A spontaneous community of Information Therapy: National Airport, Washington, DC

As I was getting ready to board a flight to Boston this morning, the following appeared on my iPhone:

From: [email protected]
Date: December 20, 2007 8:40:26 AM EST

[8:40 EST] DL 5626 20Dec departs DCA now canceled

At the same time, the identical announcement came overhead, and we were instructed to get in line for further plans.

And then the most interesting thing happened. A community formed, instantly.

I have to insert here that one of the things I love about the east coast is that it feels very easy to engage people in conversation. Maybe it’s just a combination of things, but I perceive a difference here.

With that background, what happened was that each person consulted with someone or something close to them at the same moment – a cell phone call to a colleague, a text message or e-mail to a friend, a view of weather.com on an iPhone (that’s me), or the gate agent, for the person at the front. We then consulted our secondary sources – each other – comparing notes, piecing together what we had heard to create a picture to help us make decisions. I asked questions of others that I knew that they wouldn’t know definitively, but I wanted something. Clearly, the gate agent would have to choose between explaining all of the options to the group, or helping people one by one.

When the first person received their options and a new ticket, all of us asked for everything he knew, which he told us. We were looking for other experiences as others got their assignments. I said, “Within minutes we’ll probably have a panel of experts here that we can ask questions of.” We used each other to fill in the blanks.

When it was my turn, I sought information from the community again – to ask what their need was to make it to Boston, comparing it to the availability on the next flight. It turned out that several others had a critical need to make it, and the gate agent informed me that, yes, I could potentially bump one of them. I used this information to make the decision to support their journey, which they thanked me for.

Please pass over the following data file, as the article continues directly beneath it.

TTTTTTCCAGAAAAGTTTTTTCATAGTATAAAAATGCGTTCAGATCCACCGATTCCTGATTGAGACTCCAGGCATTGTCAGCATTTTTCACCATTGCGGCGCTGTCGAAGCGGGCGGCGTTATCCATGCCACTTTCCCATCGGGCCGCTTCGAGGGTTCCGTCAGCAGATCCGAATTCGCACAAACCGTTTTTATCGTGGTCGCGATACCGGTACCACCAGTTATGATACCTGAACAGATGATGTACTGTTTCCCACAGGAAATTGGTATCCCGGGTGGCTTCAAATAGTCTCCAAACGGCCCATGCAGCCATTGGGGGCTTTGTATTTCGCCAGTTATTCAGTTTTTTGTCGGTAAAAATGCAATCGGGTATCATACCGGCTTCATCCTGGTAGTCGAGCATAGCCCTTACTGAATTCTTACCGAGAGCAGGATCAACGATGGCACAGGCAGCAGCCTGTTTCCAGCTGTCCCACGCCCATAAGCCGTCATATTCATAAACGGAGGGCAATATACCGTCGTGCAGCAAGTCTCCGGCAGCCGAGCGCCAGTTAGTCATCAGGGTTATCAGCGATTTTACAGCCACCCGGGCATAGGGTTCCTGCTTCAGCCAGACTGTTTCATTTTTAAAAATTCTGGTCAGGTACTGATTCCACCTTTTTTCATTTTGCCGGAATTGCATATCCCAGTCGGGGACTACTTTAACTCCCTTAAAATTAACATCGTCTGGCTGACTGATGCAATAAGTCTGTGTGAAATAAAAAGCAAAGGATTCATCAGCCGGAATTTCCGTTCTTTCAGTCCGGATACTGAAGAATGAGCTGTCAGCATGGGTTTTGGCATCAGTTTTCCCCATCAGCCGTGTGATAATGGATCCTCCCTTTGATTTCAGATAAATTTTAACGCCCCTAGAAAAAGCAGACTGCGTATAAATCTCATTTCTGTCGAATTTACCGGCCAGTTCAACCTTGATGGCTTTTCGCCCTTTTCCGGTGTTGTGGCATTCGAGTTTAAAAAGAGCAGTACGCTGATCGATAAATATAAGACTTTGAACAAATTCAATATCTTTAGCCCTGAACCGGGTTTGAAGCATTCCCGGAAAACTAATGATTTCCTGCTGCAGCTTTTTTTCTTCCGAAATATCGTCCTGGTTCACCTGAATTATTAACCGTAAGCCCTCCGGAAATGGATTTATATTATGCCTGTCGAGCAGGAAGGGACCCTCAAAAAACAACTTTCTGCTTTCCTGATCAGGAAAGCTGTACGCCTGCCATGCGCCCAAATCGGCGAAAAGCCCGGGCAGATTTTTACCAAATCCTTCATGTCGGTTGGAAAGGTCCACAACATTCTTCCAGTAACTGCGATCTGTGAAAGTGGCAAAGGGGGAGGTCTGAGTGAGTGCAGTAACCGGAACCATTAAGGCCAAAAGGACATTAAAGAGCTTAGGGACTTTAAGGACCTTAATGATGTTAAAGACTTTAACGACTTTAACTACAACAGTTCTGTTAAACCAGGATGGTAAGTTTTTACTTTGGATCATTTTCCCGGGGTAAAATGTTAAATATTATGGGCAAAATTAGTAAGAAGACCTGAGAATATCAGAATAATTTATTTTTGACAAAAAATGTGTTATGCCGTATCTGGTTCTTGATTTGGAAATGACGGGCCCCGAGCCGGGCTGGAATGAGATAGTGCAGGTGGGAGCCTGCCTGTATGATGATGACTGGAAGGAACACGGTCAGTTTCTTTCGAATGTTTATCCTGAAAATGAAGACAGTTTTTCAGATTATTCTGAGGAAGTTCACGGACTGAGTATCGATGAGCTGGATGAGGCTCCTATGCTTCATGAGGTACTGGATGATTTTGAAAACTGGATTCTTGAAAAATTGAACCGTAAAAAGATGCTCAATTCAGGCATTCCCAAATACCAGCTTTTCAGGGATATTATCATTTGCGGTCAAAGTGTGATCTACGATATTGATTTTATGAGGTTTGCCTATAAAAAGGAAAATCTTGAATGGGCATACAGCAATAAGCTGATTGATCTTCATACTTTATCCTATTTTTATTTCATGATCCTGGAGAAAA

As I walked out of security, it happened again, with individuals asking for any information I might have about flight X from Atlanta on Delta. I didn’t have the information. But I’m glad they asked – I had just felt the acute need for information myself.

When I compare this situation to health care, I realize that there are very few situations where patients are situated in a place where they all have an acute information need of the same variety. It is more dispersed and “moment of care” dependent.

One thing I said about blogs when I started doing them internally was, “About 10 % of the people I serve have an intense need for a piece of information I have 10 % of the time. I never know when that time will be, and blogs serve that purpose perfectly.”

I would say the same things for patients (which includes all of us) – that we will have acute information needs at various times of our lives, and when not near a primary source (such as a doctor, or nurse, our “gate agents”), we will seek out secondary sources instead of, or to compliment what our primary sources tell us. I think online communities and blogs are a great way to support those needs by concentrating them across the time and space continuum.

What I was reminded of today was the feeling that when we have acute information needs, we become very willing and supportive of those around us who have those needs too. We have a great opportunity with technology in medicine to leverage the spirit of our patients to help each other heal.

That’s a lot of learning for just a trip to the airport and back. I can’t wait to actually make it to Boston :). I do want to offer thanks to the team at Delta Airlines for really good service in spite of the weather challenge, and for helping me make the best decision for the community of travelers.

Ted Eytan, MD